Hugh Copland is a geological engineer living on the South Klondike Highway. He has been collecting rocks in the Yukon for the past 38 years.

If you’d like to go… There are numerous detailed guides available providing information on the many attractions in the Keno area. Stop at the Silver Trail tourist information kiosk at Stewart Crossing, the Visitor Information Centre in Mayo, or the most excellent Keno City Mining Museum. In the Keno area always be careful, there are old shafts and underground workings everywhere. Always check with the land owner or claim owner before you traverse too far off the main roads.

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Go big, Jack

Travis Milos made the switch from construction to restaurants and hasn’t looked back

T

ravis Milos is a busy man, hard at work and passionate when you speak to him. The energy behind those two traits is evident as he tells the story of his busy past few years building Big Bear Donair and Liquor and, later, Whiskey Jacks Pub and Grill with his partners. He barely pauses to inhale as he shares the story of how the two businesses, located downtown and in Porter Creek respectively, were conceived and built. “We saw a window for a new offsales place when the Roadhouse shut down,” Milos said. “And we also saw an opportunity for a donair place, because there was nothing else like it. It gave us the licensing to get the offsales licence.” Big Bear Donair shares a parking lot with the old Salvation Army and wouldn’t be the first location many would look to for a new business venture. “People really questioned us putting it here,” Milos said. “But for us it had to happen here. It was scary locking into a lease with all your savings, so the rent had to be affordable and it had to be on a main (road). “It was a good fit because now we’re on Fourth Avenue, (and the) 202’s on Second. And I think we’ve been a good addition to the neighbourhood and people have supported us because they’ve seen us working hard to make it work.” The space wasn’t perfect however, and required some sweat equity. Milos was in construction before launching into the res-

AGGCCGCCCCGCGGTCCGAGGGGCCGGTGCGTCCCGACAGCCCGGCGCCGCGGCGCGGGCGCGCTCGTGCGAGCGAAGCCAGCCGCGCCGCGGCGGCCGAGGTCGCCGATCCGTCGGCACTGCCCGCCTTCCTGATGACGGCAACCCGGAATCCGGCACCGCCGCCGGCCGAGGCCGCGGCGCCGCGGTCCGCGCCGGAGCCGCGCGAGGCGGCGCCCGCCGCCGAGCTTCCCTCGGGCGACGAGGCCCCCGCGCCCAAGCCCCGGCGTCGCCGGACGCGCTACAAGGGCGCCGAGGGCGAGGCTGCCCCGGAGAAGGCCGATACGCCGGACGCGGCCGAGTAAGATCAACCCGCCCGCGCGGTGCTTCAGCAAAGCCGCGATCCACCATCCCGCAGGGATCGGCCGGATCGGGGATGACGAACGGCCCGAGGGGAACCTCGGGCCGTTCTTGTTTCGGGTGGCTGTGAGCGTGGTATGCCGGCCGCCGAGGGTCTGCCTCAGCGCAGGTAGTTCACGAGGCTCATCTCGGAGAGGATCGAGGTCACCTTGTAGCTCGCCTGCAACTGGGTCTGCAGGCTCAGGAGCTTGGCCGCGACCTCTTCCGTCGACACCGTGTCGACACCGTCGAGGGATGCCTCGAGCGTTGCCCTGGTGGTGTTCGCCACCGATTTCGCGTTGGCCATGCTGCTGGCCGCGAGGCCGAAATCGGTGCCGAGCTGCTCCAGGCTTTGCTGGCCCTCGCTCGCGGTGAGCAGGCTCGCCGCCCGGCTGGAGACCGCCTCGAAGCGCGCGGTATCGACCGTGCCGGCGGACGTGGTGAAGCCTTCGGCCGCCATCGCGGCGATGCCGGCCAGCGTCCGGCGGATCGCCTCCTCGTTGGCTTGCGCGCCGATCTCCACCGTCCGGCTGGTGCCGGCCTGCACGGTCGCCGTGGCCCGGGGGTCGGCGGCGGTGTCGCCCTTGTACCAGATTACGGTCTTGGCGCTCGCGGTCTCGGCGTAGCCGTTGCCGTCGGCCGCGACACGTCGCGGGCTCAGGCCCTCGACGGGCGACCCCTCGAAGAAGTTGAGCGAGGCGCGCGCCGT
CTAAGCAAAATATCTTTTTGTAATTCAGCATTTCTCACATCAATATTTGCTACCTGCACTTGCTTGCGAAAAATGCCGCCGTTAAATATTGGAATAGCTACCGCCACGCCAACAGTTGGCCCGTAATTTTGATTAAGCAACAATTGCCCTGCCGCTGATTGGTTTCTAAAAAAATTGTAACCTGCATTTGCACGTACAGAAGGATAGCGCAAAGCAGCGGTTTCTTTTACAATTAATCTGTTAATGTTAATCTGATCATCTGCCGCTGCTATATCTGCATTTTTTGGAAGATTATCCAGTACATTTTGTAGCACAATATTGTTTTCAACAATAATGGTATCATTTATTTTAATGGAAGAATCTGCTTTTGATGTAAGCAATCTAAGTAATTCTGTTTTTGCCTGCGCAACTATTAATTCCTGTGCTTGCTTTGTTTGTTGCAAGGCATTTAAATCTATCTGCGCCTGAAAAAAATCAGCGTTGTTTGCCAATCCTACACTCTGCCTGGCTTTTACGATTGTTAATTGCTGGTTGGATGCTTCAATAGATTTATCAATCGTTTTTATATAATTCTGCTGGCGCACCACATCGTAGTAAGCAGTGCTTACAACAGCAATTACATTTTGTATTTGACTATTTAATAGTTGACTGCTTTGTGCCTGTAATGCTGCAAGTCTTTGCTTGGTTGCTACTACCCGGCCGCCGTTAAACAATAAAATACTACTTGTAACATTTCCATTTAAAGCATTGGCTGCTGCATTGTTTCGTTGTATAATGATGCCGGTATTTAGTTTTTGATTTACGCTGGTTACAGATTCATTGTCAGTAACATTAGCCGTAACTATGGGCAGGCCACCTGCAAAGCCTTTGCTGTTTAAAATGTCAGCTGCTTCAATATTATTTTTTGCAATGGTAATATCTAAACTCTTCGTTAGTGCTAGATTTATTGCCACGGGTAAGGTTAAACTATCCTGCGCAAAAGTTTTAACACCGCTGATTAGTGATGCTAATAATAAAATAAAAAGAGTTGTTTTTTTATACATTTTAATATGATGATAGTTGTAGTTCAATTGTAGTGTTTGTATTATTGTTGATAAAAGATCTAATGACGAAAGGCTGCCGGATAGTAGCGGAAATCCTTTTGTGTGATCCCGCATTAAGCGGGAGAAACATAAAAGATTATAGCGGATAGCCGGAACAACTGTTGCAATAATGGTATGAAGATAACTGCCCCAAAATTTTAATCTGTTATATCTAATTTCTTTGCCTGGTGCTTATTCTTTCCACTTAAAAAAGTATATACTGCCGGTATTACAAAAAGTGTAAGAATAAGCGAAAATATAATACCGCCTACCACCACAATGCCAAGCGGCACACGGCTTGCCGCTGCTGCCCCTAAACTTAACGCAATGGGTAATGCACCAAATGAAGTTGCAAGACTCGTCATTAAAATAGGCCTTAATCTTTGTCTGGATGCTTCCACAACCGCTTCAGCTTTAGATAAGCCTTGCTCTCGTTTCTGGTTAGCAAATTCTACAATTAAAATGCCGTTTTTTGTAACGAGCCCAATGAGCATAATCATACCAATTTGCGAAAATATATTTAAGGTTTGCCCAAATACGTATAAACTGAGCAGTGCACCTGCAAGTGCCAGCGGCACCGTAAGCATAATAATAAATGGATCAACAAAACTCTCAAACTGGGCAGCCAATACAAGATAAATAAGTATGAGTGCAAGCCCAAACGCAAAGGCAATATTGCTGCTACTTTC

taurant business and had to put his past experience to good use. The renovations to the space, the decor and the deck out front for sunny days were all done by Milos and friends. It was a team effort and required partners to get Big Bear running. His partner and business partner, Chelsea Wensel, has a business background and really helped get things off the ground in order. Milos admits that he would have never imagined himself in this business, and it’s the help of Wensel and Joe Thomas, his business partner at Whiskey Jacks, who helped make this possible. And all that work has been recognized by others in the business community. Milos and Wensel were awarded the New Business/New Entrepreneur Award last spring by the Whitehorse Chamber of Commerce. But Milos isn’t the type to sit around and consider it a finished product, so he launched into Whiskey Jacks last year as well. The previous owner of Bailey’s at the location was Milos’ friend and not sure if he wanted to continue operating. Milos had done the renovations at their store and offered to come give some pointers at the offsales in Porter Creek after seeing success at Big Bear Liquor. Their model includes a points program to help create a loyal customer group. As well, they’ve worked with the Yukon Liquor Corporation on specialty orders and products that aren’t necessarily available at the Liquor Store.

“A lot of the popular items end up in the Liquor Store,” Milos said. “Our store is small. We’d love to carry more but we’re constrained by space.” But the help didn’t result in enough change in the business and his friend still expressed interest in wanting out. It turned out to be good timing. “Joe (Thomas) had helped get Big Bear going,” Milos explained. “And he wanted to get more involved. The opportunity with the pub came up. It really was an opportunity to bring Joe on for a larger share.” They took the leap and launched the pub, rebranded as Whiskey Jacks Pub and Grill. With Milos’s construction skills and their experience at Big Bear, they made a few changes to décor and offsales. The product has been successful and embraced by the neighbourhood. “It’s become a neighbourhood pub for the area,” Milos said. “With all the development between the areas, there’s a lot of people.”

AntoinettesRestaurant.com

PHOTOS Danny Macdonald

by Danny Macdonald

Big Bear Donair manager Evan Wesseler (left) has been key to the success at the restaurant And now his day is filled with managing the two businesses. The service cycle between the two has been a good fit. Milos can look into issues at Big Bear earlier in the day and then head up to Whiskey Jacks in the afternoon to see if anything is needed before the evening rush. He’s got a new perspective on the pub and restaurant business. “It’s finding out what doesn’t work and making it better,” Milos explained. “I fix problems all day and solve the issues that we’re having. I enjoy the variety “I had been on equipment doing dirt moving. It got boring. Business is different because something is new everyday.” That won’t change for an entrepreneur as energetic as Milos and they’ve got plans to continue their success. He plans on keeping things fresh at both locations with

changes to décor and menu items. But this summer won’t see any new major changes on the business front for Milos, Wensel won’t let him. “We’re building a house, so that’s the big project for the summer,” Milos laughed. Big Bear Donair can be found in downtown Whitehorse at 4161 4th Avenue and Whiskey Jacks Pub and Grill is located in the Porter Creek Mall at 29 Wann Rd.